Alcohol and Other Drug (AOD) Prevention Programs include promotion of an online alcohol self-screening tool and training of student health clinic staff to screen students for substance use and make appropriate referrals. Other activities include substance use information dissemination through both traditional (pamphlets/brochures/posters) and non-traditional means (internet) and participation in campus/community coalition to review alcohol policy issues. For more information, call 994-5497
Free, anonymous online screening:
Interested in learning how your drinking patterns compare to the norm? If you consume alcoholic beverages, it's important to know whether your drinking patterns are safe, risky or harmful. Answering these questions will take only a few minutes, and will generate personalized results based on your age, gender and drinking patterns. Your responses are completely confidential and anonymous.
The 411 on Alcohol in Bozeman
What you need to know as a resident of your community
Special Security Service Charges at Loud or Unruly Gatherings
(City of Bozeman Ordinance 1656)
When a police officer responds to a loud or unruly gathering in the city with a given address, the officer shall warn the responsible person (renter and/or owner) that they will be charged the costs of special security services for any subsequent police calls to the scene over the next 12 months*. Charges include the cost of responders’ time and the cost of any emergency or other equipment used or damaged in connection with the c all.
In addition to the special security charges:
First violation = $100 fine
Second violation = $250 fine
Third violation = $500 fine
*In addition to a formal warning, police officers called to a loud or unruly party may also cite the host with a “public nuisance” violation, which entails fines up to $500. Additional sanctions and fines, such as those associated with providing alcohol to a minor may also be imposed at the officer’s discretion.
Minor In Possession—MIP
In the state of Montana, it is illegal for an individual under the age of 21 to consume or possess an intoxicating substance. This does not apply if the individual is handling alcohol in the course of legitimate employment.
As of 2005, individuals violating this law will face:
First offense—$100—$300 fine, plus fees associated with 20 hours of community service, a community based substance abuse informational course, and any other court mandated sanctions.
Second offense—$200—$600 fine, plus fees associated with 40 hours of community service, a community based substance abuse informational course, and possible drug or alcohol treatment.
Three or more offenses— #300—$900 fine, plus fees associated with 60 hours of community service, a community based substance abuse informational course, and possible drug or alcohol treatment.
A first MIP offense typically costs between $350—$530
Driving under the influence of alcohol or drugs—DUI
It is illegal to drive or be in actual physical control of a motor vehicle with a Blood Alcohol Content of .08 or higher.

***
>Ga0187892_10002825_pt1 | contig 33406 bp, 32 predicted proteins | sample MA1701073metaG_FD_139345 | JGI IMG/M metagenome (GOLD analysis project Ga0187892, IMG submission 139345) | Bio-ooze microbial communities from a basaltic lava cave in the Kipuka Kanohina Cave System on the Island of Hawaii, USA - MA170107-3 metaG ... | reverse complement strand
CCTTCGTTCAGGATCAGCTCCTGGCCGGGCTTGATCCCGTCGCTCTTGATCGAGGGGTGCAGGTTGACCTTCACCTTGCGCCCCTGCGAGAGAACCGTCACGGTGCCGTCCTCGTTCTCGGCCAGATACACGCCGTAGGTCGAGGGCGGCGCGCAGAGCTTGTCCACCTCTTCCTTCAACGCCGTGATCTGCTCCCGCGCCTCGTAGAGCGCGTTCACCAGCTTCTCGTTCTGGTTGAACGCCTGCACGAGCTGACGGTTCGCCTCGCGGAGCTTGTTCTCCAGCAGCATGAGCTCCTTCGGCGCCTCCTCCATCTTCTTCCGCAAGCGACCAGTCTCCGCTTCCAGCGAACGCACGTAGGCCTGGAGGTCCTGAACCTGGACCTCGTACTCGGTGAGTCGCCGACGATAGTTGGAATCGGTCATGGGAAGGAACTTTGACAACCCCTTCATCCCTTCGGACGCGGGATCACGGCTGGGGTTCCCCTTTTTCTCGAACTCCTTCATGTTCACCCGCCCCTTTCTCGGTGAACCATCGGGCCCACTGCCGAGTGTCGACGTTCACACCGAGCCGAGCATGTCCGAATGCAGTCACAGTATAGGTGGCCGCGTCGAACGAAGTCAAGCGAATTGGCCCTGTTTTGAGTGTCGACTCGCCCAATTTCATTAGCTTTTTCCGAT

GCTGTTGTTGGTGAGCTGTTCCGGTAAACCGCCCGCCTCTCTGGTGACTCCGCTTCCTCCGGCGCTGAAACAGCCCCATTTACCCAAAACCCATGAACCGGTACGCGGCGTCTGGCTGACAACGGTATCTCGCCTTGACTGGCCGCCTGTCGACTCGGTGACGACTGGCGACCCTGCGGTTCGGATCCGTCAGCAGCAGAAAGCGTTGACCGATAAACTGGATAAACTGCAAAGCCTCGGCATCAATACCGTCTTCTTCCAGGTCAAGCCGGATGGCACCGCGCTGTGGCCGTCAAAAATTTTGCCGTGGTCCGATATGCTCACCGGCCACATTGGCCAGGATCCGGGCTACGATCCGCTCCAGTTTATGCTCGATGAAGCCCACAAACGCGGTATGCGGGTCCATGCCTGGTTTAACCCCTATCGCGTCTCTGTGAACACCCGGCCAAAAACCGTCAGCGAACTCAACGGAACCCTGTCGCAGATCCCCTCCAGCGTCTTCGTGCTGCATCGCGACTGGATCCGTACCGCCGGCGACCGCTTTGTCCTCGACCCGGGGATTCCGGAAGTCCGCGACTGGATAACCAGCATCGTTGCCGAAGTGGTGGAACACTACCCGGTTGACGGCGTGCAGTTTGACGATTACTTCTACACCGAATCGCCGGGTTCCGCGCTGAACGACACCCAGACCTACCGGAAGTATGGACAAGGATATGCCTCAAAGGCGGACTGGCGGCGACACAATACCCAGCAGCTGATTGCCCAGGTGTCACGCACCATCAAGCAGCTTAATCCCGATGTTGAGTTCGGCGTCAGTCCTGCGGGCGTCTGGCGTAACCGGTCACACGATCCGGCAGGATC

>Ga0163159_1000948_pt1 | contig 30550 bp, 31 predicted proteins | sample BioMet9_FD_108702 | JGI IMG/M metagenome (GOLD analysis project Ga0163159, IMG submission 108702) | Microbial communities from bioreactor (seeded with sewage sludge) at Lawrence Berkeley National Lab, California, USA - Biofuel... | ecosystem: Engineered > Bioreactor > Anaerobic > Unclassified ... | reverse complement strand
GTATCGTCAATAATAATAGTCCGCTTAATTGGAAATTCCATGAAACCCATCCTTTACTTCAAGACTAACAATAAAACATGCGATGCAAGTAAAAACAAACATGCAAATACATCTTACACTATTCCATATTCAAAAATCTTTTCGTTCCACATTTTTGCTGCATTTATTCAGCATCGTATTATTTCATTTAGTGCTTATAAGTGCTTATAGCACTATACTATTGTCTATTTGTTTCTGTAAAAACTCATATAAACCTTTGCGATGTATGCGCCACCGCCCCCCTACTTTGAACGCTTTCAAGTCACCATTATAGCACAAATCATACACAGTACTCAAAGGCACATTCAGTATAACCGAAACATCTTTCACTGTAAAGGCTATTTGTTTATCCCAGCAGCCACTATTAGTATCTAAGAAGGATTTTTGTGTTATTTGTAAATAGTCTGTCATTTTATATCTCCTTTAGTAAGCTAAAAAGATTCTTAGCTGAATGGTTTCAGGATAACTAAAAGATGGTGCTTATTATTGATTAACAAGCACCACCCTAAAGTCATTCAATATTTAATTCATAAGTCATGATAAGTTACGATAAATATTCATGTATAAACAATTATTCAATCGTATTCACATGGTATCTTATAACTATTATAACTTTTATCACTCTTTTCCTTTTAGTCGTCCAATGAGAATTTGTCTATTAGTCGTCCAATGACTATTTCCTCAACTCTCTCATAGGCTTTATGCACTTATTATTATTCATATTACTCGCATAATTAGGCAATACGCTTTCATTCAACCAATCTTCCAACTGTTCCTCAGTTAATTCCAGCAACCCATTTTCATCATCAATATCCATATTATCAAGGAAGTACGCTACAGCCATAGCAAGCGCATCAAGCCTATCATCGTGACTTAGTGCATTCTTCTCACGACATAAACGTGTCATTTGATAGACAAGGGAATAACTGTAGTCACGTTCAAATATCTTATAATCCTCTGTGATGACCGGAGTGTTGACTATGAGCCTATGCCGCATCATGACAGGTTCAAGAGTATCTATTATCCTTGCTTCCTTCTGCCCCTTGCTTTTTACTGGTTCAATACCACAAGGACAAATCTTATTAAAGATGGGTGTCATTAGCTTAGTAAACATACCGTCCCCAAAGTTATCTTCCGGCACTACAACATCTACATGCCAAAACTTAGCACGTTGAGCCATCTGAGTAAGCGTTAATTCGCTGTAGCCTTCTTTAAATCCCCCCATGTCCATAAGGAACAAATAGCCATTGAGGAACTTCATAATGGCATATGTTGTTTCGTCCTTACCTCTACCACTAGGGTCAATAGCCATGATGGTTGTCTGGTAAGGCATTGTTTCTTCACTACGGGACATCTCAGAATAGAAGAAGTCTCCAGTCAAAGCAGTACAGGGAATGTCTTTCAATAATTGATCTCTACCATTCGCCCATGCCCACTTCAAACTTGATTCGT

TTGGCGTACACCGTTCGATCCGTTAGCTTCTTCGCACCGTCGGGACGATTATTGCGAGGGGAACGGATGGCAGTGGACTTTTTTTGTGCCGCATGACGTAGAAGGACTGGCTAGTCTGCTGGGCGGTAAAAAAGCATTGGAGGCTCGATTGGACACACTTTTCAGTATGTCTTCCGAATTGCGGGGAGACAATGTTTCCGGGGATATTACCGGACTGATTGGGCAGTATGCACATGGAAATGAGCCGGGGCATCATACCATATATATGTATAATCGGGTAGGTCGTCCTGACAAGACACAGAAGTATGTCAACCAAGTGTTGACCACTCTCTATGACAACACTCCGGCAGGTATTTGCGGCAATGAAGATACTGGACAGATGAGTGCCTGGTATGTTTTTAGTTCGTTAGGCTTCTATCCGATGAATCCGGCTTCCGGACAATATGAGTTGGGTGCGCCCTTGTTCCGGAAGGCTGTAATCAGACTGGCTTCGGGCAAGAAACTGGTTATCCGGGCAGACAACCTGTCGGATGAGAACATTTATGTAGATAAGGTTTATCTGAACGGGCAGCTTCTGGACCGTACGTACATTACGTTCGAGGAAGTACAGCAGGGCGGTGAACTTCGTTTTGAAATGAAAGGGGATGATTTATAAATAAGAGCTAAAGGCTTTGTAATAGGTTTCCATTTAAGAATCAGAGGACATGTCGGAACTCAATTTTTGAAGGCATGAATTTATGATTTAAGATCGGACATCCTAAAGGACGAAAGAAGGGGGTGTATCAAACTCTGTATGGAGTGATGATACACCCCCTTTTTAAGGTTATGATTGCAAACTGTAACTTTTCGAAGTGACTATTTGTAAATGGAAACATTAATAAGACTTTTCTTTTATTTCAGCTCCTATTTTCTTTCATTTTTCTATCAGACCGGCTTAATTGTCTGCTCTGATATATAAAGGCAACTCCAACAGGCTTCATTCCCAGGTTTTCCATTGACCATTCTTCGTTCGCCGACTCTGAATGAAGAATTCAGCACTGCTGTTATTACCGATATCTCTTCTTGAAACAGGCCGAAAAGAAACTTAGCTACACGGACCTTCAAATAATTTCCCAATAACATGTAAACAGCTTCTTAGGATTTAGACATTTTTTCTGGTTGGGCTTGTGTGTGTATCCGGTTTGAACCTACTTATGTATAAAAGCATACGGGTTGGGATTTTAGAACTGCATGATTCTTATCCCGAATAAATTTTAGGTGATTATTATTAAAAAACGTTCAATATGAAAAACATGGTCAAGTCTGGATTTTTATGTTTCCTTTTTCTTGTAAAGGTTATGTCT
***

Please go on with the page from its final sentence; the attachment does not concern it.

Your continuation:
illegal at .02 if under 21
As of 2005, individuals violating this law will face:
First offense—imprisonment*, anywhere from 24 hours to 6 months, mandatory education program, and a fine of $300—$1,000.
Second offense—imprisonment*, anywhere from 7 days to 6 months, mandatory education and treatment program, and a fine of $600—$1,000.
Third offense—imprisonment*, anywhere from 30 days to 1 year, mandatory education and treatment program, and a fine of $1,000—$5,000.
Four or more offenses—It becomes a felony. Offender will be sentenced to the department of correction for placement in an appropriate correctional facility or program for a term up to 13 months, and a fine of $1,000- $10,000.
* Portions of the imprisonment sentence may be suspended for a period of up to one year pending completion of a court ordered chemical dependency assessment, education, or treatment.
It is illegal to have an open alcoholic beverage container in a motor vehicle passenger area. An offender will be fined up to $100.
State law requires that all beer kegs have a registration tag. This law gives police the tools to locate the adult purchaser of the keg, thus discouraging people from providing alcohol to underage drinkers.
Endangering Welfare of Children/Unlawful Transactions with Children
(MCA 45-5-622 & 623)
It is illegal to supply or encourage the use on an intoxicating substance to anyone under the age of 18. A person convicted of unlawful transactions with children could be fined up to $1000 or sentenced up to 6 months in jail or both..
Who to call
CALL 911 if your safety is at risk, a person is injured or non-responsive, or you suspect someone is being hurt.
Tips for Neighbors:
Get to know your neighbors. If you host a party, inform your neighbors and ask them to call you if the noise becomes a problem.
Phone the Bozeman police at 582-2000 (option #2) under the following circumstances:
A house party has become loud or disruptive. Do not feel obligated to give inconsiderate neighbors second or third chances. In order to address the problem, actions need to be taken earlier rather than later.
You suspect illegal or dangerous behavior such as drunk driving, underage drinking,, violence or destruction of property.
For more information on local prevention efforts, contact:
Community Alcohol Coalition
MSU Health Promotion
Alcohol & Drug Services of Gallatin County
Bozeman City Attorney’s Office
The Bozeman Community Alcohol Coalition (CAC) represents a variety of community interests dedicated to promoting the quality and safety of the community and the campus environments by working to prevent the illegal and harmful use of alcohol, while promoting responsible behavior.